Part 2 of 4 of the series When Life and Death is “A Matter of Policy” Annnnnnnnnd we’re back… in part one of this series, I detailed one policy driven by No Discernable Medical Purpose (NDMP), and that’s the “no foreign ventilator” policy hospitals have, affecting me in the past and maybe at points in the … Continue reading “Paramedics, the VA, and Eric Garner: When Deference to Authority Goes Horribly Wrong (Part 2/4)”
Dispatches from Ventboy Alcatraz From inside the walls of the institution, Coler-Goldwater, I continued to create content, to blog, and we added video blogging from the inside. I wrote the following blog posts about the institution, where I lived from August 28, 2008 to September 10, 2009: Hey everyone I almost died again – October 15th, … Continue reading “The Coler Chronicles: Collected Bloggings of the Institution Days”
For more information on the mega-crane used to erect the Freedom Tower’s 70-ton “jumbo” steel columns that support the perimeter, click this interview with Quentin Brathwaite, the Port Authority’s assistant director of WTC Construction. These photos thanks to friend Aaron Auslender; he took them on the way to visit me near-by.
WHAT DO WE WANT? WHEN DO WE WANT IT? NOW! My 9/11 anniversary post is focusing on the new WTC towers in the works now. Click here for new photos of the construction. We want that first tower up ASAP! (first dubbed the “Freedom Tower,” then changed back to the original “One World Trade Center” … Continue reading “World Trade Center, 2010”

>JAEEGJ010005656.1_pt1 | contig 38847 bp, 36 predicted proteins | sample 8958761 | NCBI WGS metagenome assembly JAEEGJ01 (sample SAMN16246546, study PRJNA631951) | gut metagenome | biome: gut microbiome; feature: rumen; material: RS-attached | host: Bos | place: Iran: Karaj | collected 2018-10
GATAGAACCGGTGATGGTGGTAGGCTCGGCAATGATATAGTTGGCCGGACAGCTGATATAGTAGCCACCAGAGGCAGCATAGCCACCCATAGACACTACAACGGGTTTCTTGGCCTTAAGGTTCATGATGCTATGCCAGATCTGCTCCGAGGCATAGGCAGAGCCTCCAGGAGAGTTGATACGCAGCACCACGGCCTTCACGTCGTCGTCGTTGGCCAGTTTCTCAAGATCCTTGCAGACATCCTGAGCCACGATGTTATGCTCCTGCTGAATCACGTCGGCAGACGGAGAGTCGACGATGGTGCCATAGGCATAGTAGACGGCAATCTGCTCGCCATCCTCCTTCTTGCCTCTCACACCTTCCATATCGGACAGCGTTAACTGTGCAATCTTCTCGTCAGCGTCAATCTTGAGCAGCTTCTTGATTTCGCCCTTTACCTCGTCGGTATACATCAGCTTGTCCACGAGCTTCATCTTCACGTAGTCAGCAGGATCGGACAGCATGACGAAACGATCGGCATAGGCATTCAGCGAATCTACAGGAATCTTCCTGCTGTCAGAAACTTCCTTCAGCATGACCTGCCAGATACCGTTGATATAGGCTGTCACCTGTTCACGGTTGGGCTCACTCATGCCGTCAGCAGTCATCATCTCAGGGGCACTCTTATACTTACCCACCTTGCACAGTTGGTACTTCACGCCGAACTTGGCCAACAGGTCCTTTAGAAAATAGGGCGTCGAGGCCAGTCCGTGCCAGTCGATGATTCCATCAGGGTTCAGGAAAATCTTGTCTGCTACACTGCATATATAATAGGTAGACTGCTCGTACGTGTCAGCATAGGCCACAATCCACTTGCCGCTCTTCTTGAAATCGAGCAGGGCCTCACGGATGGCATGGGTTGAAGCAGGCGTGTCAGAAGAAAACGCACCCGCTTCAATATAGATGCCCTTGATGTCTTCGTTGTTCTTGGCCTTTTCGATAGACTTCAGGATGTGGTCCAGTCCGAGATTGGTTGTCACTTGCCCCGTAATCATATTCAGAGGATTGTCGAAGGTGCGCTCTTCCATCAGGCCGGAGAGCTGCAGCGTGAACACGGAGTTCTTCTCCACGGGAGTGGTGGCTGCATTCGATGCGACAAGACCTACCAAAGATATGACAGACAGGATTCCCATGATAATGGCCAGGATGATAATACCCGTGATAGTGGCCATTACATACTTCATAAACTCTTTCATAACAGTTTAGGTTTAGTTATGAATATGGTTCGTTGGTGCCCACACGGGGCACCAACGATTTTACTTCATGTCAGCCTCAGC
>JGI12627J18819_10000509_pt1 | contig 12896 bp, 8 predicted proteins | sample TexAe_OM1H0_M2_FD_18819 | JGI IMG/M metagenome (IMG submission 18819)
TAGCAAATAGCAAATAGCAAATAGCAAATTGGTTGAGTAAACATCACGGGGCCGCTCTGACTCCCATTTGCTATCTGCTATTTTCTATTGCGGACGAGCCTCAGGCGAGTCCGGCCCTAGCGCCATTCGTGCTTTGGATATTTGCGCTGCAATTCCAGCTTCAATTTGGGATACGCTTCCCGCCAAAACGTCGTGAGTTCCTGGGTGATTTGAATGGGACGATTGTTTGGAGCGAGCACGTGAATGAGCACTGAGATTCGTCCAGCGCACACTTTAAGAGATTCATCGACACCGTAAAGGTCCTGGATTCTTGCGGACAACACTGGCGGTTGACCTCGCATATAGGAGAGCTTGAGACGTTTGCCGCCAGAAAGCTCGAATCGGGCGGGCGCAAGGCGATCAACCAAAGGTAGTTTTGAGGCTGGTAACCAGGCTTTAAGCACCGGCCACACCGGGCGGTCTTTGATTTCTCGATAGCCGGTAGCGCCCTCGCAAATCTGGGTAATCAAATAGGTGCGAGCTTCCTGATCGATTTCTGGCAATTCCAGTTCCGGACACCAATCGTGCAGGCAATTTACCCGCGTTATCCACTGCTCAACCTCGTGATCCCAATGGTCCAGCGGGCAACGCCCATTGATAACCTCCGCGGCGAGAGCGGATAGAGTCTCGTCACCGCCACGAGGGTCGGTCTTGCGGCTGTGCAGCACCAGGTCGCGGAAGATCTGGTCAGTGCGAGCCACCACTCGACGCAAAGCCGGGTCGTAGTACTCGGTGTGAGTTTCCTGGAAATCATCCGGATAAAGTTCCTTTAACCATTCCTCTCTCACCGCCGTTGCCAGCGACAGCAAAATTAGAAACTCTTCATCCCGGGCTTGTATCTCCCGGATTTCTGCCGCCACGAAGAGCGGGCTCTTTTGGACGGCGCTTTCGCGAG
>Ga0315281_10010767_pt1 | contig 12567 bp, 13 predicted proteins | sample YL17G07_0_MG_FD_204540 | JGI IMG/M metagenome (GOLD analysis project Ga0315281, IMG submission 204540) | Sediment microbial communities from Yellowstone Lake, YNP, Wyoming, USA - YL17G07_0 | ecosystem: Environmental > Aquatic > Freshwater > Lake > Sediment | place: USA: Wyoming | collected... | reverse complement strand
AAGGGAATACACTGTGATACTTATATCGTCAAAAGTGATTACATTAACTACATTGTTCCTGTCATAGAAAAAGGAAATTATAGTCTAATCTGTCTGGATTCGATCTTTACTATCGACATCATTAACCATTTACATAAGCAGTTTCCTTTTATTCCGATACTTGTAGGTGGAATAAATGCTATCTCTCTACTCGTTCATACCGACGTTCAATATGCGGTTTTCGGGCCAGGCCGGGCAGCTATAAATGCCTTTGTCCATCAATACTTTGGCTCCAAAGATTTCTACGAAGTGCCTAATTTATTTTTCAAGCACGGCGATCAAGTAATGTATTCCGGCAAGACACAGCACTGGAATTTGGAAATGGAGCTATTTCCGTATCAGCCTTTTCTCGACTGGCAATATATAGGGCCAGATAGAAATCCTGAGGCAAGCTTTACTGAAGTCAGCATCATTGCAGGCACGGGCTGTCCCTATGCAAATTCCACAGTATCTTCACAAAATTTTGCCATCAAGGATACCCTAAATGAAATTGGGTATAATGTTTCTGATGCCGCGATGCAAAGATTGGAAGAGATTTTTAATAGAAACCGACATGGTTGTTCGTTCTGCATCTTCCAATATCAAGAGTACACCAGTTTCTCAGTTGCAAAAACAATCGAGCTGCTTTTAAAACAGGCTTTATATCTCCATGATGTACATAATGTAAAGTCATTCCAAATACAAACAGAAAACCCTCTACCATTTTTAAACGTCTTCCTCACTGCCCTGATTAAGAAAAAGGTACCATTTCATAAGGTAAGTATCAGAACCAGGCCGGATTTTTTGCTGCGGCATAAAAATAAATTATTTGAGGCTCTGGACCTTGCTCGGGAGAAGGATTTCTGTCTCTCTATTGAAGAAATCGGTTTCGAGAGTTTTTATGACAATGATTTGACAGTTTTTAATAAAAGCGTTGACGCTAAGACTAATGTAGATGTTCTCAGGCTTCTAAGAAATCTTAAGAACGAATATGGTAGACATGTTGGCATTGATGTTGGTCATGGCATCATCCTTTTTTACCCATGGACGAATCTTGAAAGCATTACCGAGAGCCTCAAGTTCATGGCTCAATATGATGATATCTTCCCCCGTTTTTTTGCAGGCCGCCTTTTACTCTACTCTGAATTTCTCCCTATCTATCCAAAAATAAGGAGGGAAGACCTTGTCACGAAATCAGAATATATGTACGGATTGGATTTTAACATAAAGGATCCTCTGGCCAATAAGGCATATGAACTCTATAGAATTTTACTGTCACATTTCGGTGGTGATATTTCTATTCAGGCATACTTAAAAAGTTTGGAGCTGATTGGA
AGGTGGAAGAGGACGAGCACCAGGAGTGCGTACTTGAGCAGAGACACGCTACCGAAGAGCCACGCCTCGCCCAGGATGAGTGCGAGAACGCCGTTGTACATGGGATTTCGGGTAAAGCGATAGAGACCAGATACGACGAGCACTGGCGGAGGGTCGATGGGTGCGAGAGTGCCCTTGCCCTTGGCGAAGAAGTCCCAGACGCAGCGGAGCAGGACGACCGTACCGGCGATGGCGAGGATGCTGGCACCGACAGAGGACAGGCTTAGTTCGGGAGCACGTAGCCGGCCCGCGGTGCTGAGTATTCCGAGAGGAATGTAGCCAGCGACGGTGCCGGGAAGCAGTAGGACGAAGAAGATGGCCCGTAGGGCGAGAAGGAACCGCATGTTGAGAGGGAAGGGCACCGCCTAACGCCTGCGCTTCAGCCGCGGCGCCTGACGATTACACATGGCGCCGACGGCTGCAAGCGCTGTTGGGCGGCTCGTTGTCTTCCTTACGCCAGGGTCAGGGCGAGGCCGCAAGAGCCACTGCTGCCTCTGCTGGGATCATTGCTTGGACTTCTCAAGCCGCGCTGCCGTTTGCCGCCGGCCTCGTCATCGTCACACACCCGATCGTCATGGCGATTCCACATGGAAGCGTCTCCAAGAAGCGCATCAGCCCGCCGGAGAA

I’m that guy in the neighborhood. Believe it or not, we live in an apartment only 6-8 blocks or so north of the disputed Park51 site, so this is about MY NEIGHBORHOOD and I feel I’m a direct stakeholder in this controversy, so I should weigh in. Knowledge of the neighborhood, and of the culture … Continue reading “Video Blog: Islamic Center on Park Place: Guy in Neighborhood Responds”
August 28, 2008 The end of the beginning of the journey (Nick arrives at Coler-Goldwater Hospital in NYC from Mobile, via Atlanta and LGA).
On September 10, 2009, Nick Dupree was able to leave the rehab hospital in New York City where he had been living for approx. 378 days after moving from Mobile Alabama (well after his previous crusade), while waiting to get services and supports established to live in the community. It’s a wait that’s shorter than … Continue reading “Please Stand By”
So, the U.S. has now signed on to the historic UN Convention on the Rights of People with Disabilities (CRPD). People are saying this is wonderful, the ACLU is saying that it marks America’s return as a world human rights leader (by the way, the Senate has yet to ratify the treaty). I’m concerned that … Continue reading “Is The U.S. The World Leader In Disability Rights?”
Nadina LaSpina (NYC ADAPT) gives a powerful, stirring speech about how far disability rights has yet to go, and Elaine Kolb sings an insightful song about the medical-institutional complex at the 19th ADA Anniversary Event in Central Park, July 26, 2009.